Oscars 2017: Winners And Highlights Of The 89th Academy Awards

Oscars 2017: Winners And Highlights Of The 89th Academy Awards

Moonlight won Best Picture at the Academy Awards on Sunday in a ceremony filled with firsts and social commentary.

Moonlight won Best Picture at the Academy Awards on Sunday in a ceremony filled with firsts and social commentary.

The coming of age film about Chiron, a young black man growing up in Miami, also won the supporting actor and screenplay awards.

While announcing the top honor of the evening, an apparent mix-up of cards created unprecedented confusion in which Faye Dunaway and Warren Beatty initially declared La La Land the winner, rectified only after a backstage intervention.

Beatty apologized as the Moonlight cast and producers accepted the award.

Considered the favorite, La La Land, about a young couple in Hollywood — a jazz artist and an aspiring actress — bagged six wins from a record 14 nominations.

The wins included 32-year-old director Damien Chazelle, who became the youngest ever person to win the category.

Emma Stone was named best actress, her first Oscar after two nominations and she thanked Ryan Gosling “for being the greatest partner on this crazy adventure”.

The film grabbed Oscars for original score, song, production design and cinematography and had previously won a record-high seven Golden Globes and five Baftas while grossing more than 10 times its $30 million budget.

The top actor award went to Casey Affleck for his role in Manchester by the Sea, a movie depicting a soured and irascible handyman whose life is changed after he becomes the guardian for his 16-year-old nephew.

Joining his Oscar-winning brother Ben, Affleck received a standing ovation as he collected his statuette.

Foreign language films

The night was punctuated by political jabs at President Donald Trump over his immigration policies and memorable moments on race relations — a topic that dominated the scene after last year’s ceremony.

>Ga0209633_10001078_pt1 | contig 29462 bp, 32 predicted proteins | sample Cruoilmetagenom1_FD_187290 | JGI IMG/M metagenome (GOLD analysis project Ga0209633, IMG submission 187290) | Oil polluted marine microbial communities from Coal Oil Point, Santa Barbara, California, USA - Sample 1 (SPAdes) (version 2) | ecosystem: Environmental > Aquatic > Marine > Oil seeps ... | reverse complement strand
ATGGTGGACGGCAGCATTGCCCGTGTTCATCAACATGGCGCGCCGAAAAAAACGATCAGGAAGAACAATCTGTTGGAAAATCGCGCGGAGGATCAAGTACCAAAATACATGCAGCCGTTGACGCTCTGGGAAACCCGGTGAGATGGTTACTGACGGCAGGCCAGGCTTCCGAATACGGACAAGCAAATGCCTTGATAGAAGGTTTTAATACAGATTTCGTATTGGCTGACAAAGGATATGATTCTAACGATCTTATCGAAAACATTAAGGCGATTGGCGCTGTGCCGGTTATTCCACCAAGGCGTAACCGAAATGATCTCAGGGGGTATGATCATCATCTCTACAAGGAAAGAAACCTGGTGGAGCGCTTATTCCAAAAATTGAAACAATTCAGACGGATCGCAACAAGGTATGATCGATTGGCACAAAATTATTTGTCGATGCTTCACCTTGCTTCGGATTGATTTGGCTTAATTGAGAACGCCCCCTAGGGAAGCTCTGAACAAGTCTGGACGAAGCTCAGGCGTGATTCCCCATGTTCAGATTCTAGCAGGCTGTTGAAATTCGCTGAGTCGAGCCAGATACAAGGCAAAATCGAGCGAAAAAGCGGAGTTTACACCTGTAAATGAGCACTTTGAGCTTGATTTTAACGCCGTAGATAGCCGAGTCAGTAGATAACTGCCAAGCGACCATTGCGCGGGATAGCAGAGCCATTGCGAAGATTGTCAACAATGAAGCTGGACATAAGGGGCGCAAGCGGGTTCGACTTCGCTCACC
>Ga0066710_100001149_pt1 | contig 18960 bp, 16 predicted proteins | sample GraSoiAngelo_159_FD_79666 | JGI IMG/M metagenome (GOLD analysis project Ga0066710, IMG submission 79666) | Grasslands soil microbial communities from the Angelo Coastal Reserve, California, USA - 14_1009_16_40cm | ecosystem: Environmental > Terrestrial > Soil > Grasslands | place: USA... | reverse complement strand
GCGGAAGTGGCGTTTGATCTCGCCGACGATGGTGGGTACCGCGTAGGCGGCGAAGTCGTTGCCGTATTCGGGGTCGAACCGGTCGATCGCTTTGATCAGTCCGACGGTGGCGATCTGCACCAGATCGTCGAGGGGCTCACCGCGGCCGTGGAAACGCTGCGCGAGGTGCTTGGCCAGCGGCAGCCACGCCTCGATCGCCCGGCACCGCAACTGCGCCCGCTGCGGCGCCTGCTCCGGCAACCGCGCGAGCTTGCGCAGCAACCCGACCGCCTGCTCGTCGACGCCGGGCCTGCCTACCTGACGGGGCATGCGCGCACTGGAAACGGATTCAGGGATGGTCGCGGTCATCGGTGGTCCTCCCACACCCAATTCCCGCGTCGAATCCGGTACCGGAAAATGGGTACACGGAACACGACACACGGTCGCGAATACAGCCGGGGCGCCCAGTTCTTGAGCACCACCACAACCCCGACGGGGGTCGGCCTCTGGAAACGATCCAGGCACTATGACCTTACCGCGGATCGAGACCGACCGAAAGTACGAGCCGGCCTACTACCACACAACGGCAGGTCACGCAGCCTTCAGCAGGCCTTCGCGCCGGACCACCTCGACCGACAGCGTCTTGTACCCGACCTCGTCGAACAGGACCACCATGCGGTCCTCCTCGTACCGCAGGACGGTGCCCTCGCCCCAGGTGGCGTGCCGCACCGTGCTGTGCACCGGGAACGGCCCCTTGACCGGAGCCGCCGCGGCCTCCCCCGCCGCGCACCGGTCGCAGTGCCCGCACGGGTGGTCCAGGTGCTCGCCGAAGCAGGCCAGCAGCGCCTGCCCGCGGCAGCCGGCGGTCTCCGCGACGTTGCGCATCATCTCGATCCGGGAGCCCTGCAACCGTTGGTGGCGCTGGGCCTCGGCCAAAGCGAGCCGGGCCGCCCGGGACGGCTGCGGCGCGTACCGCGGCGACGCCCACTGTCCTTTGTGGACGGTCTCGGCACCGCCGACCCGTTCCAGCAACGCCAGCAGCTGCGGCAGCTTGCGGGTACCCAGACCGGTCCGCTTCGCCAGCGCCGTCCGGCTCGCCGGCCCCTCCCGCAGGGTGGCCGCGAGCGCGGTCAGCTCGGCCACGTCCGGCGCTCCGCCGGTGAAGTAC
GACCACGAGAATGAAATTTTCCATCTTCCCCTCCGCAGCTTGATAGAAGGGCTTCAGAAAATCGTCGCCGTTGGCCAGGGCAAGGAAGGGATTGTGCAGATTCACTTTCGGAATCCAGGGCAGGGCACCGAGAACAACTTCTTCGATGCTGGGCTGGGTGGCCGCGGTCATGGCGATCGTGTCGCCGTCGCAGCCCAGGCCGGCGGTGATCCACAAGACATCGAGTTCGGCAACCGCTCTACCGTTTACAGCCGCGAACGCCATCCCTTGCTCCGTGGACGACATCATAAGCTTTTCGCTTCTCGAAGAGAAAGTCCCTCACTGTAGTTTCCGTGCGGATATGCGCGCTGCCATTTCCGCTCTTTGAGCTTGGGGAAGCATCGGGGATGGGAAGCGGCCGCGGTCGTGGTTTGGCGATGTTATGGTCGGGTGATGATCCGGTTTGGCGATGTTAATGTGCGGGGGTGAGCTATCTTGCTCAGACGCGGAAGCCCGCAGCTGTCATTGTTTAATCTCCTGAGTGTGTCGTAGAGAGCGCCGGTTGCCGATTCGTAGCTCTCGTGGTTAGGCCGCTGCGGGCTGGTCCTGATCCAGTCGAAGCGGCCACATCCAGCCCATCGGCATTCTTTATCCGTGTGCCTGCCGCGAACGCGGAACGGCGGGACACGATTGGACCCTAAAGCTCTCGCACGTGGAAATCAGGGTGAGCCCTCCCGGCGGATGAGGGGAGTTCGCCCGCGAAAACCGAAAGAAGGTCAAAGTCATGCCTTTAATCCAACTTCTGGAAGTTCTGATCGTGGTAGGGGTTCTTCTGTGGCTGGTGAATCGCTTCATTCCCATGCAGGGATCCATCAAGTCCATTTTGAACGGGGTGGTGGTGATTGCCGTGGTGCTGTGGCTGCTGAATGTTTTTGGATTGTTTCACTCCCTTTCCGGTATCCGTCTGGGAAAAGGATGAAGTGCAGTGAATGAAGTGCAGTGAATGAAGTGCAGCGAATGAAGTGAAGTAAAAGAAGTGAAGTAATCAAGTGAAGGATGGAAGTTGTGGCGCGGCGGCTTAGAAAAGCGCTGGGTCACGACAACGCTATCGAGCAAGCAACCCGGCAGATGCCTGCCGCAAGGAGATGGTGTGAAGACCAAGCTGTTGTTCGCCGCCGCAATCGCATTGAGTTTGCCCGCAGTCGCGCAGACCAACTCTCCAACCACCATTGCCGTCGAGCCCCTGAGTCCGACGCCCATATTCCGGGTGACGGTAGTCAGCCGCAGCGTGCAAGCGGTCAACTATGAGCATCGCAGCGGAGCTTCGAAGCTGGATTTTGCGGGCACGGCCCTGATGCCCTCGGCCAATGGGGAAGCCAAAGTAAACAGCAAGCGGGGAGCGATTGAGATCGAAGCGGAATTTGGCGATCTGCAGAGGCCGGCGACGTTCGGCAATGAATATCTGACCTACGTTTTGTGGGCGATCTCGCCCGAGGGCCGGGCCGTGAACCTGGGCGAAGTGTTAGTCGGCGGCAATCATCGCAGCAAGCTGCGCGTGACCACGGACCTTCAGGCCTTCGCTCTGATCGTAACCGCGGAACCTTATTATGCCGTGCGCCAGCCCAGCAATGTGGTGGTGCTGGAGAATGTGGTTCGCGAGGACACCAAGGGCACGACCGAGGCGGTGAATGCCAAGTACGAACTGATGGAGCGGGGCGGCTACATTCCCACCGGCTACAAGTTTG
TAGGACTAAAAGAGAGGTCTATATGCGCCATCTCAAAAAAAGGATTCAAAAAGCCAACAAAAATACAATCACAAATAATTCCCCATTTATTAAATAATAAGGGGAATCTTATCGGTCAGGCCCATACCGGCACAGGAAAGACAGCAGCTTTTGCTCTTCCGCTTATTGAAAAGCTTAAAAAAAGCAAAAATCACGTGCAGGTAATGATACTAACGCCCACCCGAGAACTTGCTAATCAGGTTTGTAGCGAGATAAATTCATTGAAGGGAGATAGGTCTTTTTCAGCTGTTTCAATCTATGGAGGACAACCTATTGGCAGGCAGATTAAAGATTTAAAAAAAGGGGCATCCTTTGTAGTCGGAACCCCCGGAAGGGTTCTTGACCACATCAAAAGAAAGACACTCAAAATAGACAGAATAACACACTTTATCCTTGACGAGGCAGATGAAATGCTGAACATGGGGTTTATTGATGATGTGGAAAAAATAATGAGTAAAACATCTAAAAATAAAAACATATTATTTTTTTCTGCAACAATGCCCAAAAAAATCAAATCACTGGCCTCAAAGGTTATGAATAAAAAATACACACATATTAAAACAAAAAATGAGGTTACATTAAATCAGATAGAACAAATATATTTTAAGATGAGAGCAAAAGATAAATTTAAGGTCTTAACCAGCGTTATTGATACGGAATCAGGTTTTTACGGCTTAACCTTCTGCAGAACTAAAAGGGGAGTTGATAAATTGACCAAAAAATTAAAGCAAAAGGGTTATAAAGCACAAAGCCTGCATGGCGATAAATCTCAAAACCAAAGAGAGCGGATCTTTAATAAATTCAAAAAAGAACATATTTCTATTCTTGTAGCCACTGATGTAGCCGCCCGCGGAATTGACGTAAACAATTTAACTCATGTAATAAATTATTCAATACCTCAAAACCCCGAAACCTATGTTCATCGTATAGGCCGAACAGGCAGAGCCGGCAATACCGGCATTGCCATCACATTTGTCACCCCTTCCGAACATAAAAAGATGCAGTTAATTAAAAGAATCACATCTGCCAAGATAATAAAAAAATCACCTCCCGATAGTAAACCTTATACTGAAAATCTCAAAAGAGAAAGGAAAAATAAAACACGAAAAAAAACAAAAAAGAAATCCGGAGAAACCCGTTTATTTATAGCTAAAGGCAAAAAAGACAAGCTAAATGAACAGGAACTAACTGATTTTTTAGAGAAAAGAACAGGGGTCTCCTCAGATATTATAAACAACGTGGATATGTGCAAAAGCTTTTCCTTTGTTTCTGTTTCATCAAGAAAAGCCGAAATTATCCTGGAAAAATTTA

In his opening presentation, host Jimmy Kimmel wasted no time in going after Trump. “I want to say thank you to President Trump. I mean, remember this time last year when it seemed that the Oscars were racist?”

Before the prime time broadcast, six foreign language film nominees issued a statement that condemned Trump’s executive actions banning nationals of several Muslim-majority countries from entering the U.S.

Bentley Dean, Australian co-director of Tanna, said he was happy to see “thousands of people on the streets protesting” against “some mad man coming up with some racist, stupid idea”.

After last year’s “#OscarsSoWhite” controversy in which no black or minority actors were nominated in major categories, the night’s first award went to Mahershala Ali for his supporting role in Moonlight.

He became the first Muslim to win an Oscar for his performance as mentor and drug dealer Juan, for which he has won universal praise.

Ali thanked his teachers and those close to him and nodded to his wife and 4-day-old daughter.

Viola Davis was the second black actor to win a major award, taking the supporting actress category for her critically acclaimed work in Fences.

The win made Davis the first black to win an Oscar, Emmy and Tony award — a feat achieved by less than two dozen actors in history.

White Helmets

Katherine Johnson, 98, one of NASA’s black female mathematicians the film Hidden Figures is based on, was brought out in a wheelchair and honored with a standing ovation. The movie received three nominations but failed to take home Oscar gold.

The Salesman, which tells the story of a young couple in Tehran whose lives are changed by the previous tenants of their new home, won the foreign language award.

Anousheh Ansari, the first female space tourist, read a letter from director Asghar Farhadi, who did not attend. Iran was one of the countries blacklisted in Trump’s ban.

“I am sorry I am not with you tonight,” Farhadi said. “My absence is out of respect for the people of my country and those of the six other nations who have been disrespected by the inhumane law that bans the entry of immigrants to the U.S.”

Dividing the world into “us and our enemies” creates a fear that is used to justify wars, he added. Filmmakers can help create empathy to bridge the gap — an empathy “we need today more than ever”.

The White Helmets, another Oscar-worthy production impacted by the ban, won in the documentary short category.

The film about Syria’s volunteer rescue workers was missing its cinematographer, Khaled Khateeb, who could not attend the ceremony because his country, too, is blacklisted.

As he accepted the trophy, director Orlando von Einsiedel quoted Raed Saleh, who heads the White Helmets group.

“Our organization is guided by a verse from the Quran: ‘To save one life is to save all of humanity.’ We have saved more than 82,000 civilian lives. I invite anyone here who hears me to work on the side of life, to stop the bloodshed in Syria and around the world.”


Anadolu Agency


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